It could just be a matter of, as Aadil Palkhivala said, not pushing when we should be pulling back, not fighting when we need to surrender, not forcing our bodies to do things they are not yet ready to do. So sometimes it is not just “not doing” more, but surrendering or not fighting.

As with all the Yamas, there is a lot of room for me to improve in practicing them.  I am not posting about them because I have them all figured out and I practice them perfectly.  I am writing about them to help me remember them.  I think I have a lot to work on when it comes to ahimsa in thought and even words.

What about you?  Just in regards to Ahimsa towards yourself?  How are you with that?  How does it differ on and off the mat?

Posted in Yoga/PiYo/Pilates | Tagged: , , , , , , , | 4 Comments »

Yoga’s First Two Limbs

Posted by terrepruitt on January 25, 2016

Dance Exercise, Nia, Nia in the City of San Jose, Nia classes in the South Bay, Nia Teacher, Nia Class, San Jose Nia, Nia San Jose, Nia workout, Nia, Gentle Yoga, Group Ex classes, YMCA, Zumba, PiYo, Nia Technique, SJ City Fit, SJCityFitIn my post earlier this month about there being More To Yoga Than Just Asana, I listed the eight limbs of yoga.  Two of those limbs, the first two limbs have five principles or observances associated with them.  The first limb is the yamas and they, as I mentioned in the other post, are sometimes thought of as restrictions.  The second limb, the niyamas, are sometimes thought of as rules.  But to me rules and restrictions are somewhat the same things.  Many rules seem to be made to restrict people from doing things.  So I am not sure that is a clear enough distinction for me.  Yoga is so ancient and many of the text have been lost, so there are many translations to things.  Another way of looking at the first two limbs: are the yamas are our attitudes toward our environment and the niyamas are our attitudes towards ourselves.  That is from T.K.V. Desikachar’s translation of the Yoga Sutra in The Heart of Yoga.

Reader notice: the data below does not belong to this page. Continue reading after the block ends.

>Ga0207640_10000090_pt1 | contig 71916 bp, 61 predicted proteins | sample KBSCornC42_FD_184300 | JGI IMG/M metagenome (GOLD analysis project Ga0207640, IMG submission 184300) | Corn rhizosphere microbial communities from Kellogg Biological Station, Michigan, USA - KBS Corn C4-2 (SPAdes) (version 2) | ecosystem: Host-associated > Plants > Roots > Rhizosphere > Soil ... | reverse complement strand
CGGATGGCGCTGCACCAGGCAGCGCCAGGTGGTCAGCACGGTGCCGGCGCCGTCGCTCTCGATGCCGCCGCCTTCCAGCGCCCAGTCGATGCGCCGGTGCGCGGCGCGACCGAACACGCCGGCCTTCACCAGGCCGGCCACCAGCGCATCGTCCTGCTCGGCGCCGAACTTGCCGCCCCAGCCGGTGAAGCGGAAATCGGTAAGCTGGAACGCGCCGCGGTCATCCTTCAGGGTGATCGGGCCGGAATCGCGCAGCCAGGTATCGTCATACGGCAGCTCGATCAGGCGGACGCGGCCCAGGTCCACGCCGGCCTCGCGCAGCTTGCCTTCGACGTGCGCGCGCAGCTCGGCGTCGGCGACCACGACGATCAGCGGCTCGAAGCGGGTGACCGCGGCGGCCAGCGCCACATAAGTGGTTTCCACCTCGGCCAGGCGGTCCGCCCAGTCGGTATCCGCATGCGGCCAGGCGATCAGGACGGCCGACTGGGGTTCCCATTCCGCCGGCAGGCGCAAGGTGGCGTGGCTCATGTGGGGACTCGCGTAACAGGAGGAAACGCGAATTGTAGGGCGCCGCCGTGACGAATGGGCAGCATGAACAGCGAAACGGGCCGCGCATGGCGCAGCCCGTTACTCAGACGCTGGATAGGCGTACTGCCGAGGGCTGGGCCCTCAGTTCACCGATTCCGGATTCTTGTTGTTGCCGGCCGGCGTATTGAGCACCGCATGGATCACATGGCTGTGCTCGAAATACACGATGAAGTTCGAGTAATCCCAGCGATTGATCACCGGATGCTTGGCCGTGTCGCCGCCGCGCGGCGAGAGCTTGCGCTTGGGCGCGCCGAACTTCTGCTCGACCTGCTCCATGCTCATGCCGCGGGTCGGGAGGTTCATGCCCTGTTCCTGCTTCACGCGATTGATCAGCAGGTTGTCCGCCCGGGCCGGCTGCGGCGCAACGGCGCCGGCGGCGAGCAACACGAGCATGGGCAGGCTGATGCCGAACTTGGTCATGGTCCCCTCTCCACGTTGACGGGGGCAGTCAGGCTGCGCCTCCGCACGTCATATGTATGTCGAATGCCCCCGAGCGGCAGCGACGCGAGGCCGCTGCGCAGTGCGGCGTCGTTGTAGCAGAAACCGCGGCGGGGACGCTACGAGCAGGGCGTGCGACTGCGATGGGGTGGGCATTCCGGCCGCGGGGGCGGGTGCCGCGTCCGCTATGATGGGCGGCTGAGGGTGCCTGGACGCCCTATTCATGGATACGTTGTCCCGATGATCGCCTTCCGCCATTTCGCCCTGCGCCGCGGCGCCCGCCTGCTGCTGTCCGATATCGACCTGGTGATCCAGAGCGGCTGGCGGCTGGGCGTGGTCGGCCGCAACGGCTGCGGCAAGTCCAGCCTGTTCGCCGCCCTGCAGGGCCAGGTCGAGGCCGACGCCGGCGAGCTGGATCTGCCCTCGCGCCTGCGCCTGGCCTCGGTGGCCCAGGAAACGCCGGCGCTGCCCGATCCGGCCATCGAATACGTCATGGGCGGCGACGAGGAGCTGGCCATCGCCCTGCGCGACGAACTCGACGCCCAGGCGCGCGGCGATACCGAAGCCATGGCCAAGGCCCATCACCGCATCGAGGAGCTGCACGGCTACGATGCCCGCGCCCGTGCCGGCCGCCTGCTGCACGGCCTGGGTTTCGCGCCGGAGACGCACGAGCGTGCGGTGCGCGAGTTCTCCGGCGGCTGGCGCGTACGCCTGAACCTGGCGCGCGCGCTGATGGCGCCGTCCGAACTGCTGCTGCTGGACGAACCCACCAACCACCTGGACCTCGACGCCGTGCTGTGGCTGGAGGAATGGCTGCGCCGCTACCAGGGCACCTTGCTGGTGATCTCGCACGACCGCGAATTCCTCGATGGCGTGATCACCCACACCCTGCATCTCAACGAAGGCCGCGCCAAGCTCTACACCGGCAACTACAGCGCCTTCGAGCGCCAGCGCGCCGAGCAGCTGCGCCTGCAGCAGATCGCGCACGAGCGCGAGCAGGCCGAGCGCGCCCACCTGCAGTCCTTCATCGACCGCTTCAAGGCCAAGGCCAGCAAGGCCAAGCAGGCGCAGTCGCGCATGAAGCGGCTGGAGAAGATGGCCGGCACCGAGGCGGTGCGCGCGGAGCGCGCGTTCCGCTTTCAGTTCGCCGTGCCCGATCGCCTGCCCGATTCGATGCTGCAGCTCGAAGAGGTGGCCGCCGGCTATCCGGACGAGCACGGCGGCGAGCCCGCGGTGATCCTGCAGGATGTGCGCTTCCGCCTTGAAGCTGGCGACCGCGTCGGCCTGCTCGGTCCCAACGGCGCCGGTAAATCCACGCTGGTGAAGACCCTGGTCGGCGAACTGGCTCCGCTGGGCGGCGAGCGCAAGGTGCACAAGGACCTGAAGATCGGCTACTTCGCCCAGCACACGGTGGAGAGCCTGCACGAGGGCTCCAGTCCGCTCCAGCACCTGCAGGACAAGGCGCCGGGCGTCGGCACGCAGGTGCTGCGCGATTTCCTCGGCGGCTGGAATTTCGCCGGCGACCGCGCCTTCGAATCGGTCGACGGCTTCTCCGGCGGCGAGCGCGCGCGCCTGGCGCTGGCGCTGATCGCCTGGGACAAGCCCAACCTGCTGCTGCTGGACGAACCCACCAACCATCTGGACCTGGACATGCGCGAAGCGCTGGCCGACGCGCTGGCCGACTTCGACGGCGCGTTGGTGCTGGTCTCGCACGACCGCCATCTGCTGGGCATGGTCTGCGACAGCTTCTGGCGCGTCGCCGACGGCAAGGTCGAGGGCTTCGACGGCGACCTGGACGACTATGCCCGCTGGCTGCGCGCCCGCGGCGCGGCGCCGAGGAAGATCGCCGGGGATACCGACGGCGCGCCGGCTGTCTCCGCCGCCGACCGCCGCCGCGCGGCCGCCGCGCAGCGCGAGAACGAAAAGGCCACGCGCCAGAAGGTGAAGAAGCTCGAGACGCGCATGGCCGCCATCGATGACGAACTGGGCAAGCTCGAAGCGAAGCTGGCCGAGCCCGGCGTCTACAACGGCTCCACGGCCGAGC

The five yamas are:

Ahimsa – non-violence, non-harming
Satya – truthfulness
Asteya – non-stealing
Brahmacharya – celibacy, chastity